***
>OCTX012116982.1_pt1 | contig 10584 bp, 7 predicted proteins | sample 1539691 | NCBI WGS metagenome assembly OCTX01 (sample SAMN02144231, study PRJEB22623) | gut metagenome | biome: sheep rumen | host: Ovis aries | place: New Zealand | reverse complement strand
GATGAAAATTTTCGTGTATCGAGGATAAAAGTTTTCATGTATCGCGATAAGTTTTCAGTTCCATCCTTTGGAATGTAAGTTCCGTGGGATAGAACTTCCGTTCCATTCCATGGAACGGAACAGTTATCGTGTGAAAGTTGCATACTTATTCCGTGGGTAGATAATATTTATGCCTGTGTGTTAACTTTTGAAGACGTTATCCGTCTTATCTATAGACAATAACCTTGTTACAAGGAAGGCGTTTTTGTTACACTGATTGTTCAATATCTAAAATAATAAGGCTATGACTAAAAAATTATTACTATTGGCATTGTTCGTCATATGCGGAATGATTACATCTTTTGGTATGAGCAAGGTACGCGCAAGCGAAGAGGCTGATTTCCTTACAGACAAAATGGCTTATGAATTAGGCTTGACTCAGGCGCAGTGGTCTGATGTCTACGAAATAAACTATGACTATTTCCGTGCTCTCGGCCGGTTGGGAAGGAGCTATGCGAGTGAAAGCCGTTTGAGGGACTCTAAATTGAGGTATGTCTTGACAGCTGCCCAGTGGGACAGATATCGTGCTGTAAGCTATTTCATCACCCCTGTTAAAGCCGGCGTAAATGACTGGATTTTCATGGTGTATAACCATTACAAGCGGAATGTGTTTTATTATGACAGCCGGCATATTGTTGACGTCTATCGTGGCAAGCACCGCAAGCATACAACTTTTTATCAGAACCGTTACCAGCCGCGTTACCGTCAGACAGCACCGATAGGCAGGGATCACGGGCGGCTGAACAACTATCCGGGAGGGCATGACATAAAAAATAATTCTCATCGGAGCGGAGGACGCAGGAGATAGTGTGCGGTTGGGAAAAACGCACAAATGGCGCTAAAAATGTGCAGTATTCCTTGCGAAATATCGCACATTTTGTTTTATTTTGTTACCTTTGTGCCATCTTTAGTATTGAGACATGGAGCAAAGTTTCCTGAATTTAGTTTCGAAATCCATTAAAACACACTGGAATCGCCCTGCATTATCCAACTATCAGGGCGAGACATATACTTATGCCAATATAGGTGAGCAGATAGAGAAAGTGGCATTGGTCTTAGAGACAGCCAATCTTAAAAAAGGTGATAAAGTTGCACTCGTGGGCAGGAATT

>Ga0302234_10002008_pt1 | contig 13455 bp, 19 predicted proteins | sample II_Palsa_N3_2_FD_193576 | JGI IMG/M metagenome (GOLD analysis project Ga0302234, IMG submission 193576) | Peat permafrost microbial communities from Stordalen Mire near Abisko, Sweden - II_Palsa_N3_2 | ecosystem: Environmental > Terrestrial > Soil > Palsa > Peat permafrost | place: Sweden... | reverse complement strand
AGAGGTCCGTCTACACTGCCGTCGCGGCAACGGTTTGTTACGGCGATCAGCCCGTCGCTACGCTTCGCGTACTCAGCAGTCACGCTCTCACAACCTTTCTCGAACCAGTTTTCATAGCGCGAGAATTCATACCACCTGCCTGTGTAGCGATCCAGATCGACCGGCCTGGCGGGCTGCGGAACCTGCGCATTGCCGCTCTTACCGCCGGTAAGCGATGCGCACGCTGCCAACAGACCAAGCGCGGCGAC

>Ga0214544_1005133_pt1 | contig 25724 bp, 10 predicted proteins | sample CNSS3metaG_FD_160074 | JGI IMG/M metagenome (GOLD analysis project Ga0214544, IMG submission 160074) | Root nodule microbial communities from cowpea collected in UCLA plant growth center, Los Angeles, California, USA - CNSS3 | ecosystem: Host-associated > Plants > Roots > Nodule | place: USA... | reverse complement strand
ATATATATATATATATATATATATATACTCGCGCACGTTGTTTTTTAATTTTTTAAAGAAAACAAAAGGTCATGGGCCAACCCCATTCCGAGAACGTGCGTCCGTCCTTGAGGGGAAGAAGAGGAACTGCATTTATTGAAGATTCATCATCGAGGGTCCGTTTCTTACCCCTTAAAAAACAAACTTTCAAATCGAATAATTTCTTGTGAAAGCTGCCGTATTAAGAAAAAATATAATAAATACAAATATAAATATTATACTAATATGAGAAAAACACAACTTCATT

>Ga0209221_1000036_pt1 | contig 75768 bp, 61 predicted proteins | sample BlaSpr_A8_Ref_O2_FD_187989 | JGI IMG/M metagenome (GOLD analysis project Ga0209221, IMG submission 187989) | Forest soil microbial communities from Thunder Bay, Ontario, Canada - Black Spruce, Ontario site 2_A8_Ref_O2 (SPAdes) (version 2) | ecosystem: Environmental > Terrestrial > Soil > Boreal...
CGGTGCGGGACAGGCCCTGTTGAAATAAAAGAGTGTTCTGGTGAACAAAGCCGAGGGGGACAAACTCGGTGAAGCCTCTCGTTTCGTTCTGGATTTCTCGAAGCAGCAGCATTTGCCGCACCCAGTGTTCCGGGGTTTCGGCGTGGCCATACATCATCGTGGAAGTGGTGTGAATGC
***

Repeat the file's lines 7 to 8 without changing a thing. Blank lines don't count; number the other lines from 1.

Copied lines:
>Ga0209221_1000036_pt1 | contig 75768 bp, 61 predicted proteins | sample BlaSpr_A8_Ref_O2_FD_187989 | JGI IMG/M metagenome (GOLD analysis project Ga0209221, IMG submission 187989) | Forest soil microbial communities from Thunder Bay, Ontario, Canada - Black Spruce, Ontario site 2_A8_Ref_O2 (SPAdes) (version 2) | ecosystem: Environmental > Terrestrial > Soil > Boreal...
CGGTGCGGGACAGGCCCTGTTGAAATAAAAGAGTGTTCTGGTGAACAAAGCCGAGGGGGACAAACTCGGTGAAGCCTCTCGTTTCGTTCTGGATTTCTCGAAGCAGCAGCATTTGCCGCACCCAGTGTTCCGGGGTTTCGGCGTGGCCATACATCATCGTGGAAGTGGTGTGAATGC